We already knew that Medicaid expansion saves lives. Now, a new National Bureau of Economic Research working paper published today found that the decision of 14 states not to expand Medicaid under the Affordable Care Act cost approximately 15,000 lives.
The Affordable Care Act would have expanded Medicaid in all states, allowing anyone making up to 138 percent of the federal poverty line to use the program. In 2012, however, the Supreme Court decided that the states must be allowed to decide whether to expand Medicaid, and as of now, 14 states still haven’t expanded it for various stupid reasons. In most of those states, childless adults without disabilities aren’t eligible for Medicaid regardless of how low their income is, not to mention the onerous new work requirements some states that did expand Medicaid are testing out.
The paper, led by economist Sarah Miller at the University of Michigan, examined death rates in populations who would have benefitted from Medicaid expansion—i.e., those with incomes between 100 percent and 138 percent of the federal poverty line, excluding non-citizens who are ineligible for Medicaid—using mortality figures and data from the American Community Survey. The study revealed an “average decrease in annual mortality of 0.13 percentage points during the four-year post period” in states that did expand Medicaid, translating to “approximately 4,800 fewer deaths” per year, “or roughly 19,200 fewer deaths over the first four years alone” in their sample.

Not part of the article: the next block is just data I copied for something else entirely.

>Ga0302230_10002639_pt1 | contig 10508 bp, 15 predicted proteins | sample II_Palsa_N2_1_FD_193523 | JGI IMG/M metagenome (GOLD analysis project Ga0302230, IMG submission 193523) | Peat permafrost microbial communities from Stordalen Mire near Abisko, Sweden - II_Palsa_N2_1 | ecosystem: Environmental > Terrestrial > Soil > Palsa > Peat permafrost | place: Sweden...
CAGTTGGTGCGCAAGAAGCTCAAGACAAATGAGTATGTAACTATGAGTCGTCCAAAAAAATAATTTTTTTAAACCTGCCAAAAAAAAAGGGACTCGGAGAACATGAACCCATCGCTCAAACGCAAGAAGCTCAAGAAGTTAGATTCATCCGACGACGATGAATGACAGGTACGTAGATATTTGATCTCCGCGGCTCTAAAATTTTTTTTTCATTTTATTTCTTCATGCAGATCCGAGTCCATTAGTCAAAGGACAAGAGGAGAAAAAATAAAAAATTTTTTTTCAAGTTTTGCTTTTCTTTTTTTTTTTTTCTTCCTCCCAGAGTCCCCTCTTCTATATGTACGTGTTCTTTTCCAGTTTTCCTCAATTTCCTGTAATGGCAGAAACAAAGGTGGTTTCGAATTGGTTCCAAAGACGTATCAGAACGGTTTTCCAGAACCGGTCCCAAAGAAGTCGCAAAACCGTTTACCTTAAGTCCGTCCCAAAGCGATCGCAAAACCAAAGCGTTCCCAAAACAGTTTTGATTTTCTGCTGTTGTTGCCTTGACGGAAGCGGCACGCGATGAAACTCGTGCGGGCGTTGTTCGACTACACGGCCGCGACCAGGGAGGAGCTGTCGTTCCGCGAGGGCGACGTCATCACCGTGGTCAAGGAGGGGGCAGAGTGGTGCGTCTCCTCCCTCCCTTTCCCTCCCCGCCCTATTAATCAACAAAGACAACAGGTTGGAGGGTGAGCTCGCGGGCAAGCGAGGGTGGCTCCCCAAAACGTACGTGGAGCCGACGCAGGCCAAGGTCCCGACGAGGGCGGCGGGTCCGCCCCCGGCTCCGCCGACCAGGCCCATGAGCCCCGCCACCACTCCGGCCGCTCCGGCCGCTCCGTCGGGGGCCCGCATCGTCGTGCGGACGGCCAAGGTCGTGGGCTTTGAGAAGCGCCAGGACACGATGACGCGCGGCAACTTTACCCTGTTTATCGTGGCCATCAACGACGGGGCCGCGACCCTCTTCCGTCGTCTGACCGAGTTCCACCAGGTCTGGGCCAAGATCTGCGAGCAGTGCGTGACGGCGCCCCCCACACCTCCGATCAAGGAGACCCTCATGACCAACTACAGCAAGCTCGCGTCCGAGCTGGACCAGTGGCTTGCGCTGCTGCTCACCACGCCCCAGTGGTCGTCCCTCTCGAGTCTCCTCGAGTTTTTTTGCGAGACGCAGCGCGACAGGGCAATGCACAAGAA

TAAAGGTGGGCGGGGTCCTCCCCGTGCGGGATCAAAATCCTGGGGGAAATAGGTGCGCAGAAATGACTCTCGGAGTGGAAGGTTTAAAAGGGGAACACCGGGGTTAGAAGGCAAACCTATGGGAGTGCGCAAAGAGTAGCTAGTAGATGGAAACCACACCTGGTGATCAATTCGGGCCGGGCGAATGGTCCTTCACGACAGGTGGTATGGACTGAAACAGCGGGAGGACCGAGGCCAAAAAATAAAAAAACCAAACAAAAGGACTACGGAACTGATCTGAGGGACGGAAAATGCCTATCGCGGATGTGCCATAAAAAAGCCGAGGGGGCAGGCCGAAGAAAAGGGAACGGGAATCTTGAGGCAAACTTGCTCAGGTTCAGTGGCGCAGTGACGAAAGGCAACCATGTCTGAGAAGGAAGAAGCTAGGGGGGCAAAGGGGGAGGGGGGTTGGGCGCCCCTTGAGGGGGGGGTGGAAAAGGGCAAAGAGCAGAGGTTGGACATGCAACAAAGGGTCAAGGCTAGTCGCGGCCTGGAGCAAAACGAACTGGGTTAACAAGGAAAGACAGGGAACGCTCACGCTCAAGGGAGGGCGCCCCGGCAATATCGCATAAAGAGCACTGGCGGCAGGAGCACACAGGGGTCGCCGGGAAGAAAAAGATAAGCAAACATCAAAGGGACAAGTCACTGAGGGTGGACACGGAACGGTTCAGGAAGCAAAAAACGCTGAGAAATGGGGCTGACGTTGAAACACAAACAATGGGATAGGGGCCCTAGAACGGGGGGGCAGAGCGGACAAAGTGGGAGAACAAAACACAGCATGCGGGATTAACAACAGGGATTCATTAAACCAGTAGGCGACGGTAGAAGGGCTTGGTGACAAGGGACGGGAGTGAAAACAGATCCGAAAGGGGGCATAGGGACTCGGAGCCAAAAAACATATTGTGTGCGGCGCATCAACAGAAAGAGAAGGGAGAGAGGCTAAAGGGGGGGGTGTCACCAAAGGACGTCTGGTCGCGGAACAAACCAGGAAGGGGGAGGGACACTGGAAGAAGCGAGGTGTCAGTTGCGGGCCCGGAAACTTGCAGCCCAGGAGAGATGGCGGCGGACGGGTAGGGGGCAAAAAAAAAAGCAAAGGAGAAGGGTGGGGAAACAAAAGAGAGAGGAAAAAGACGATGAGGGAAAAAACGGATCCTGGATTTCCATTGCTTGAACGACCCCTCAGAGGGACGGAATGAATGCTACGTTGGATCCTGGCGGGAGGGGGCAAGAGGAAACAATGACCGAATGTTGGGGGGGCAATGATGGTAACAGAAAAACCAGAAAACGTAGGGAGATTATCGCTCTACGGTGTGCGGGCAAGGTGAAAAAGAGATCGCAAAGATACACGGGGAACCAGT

The flip-side of this: In states that didn’t expand Medicaid, the authors say, that decision “likely resulted in 15,600 additional deaths over this four year period that could have been avoided if the states had opted to expand coverage.” These figures are based on a sample population of roughly three million in the non-expansion states.
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These numbers are stark, but it shouldn’t be news to anyone that having health insurance can make the difference between life and death. It’s the difference between getting a troubling cough checked out, or going to the hospital when you already can’t breathe. It’s the difference between accessing medicines you need to live, and dying.
The more people who remain uninsured—which would remain a feature of American life under certain Democratic presidential candidates’ healthcare plans—the more unnecessary deaths that will occur. And the more people have unusable health insurance with deductibles in the thousands of dollars, the more people will die because they could not afford to get care until it was too late. It is pure madness that we haven’t already fixed this, and it needs to end.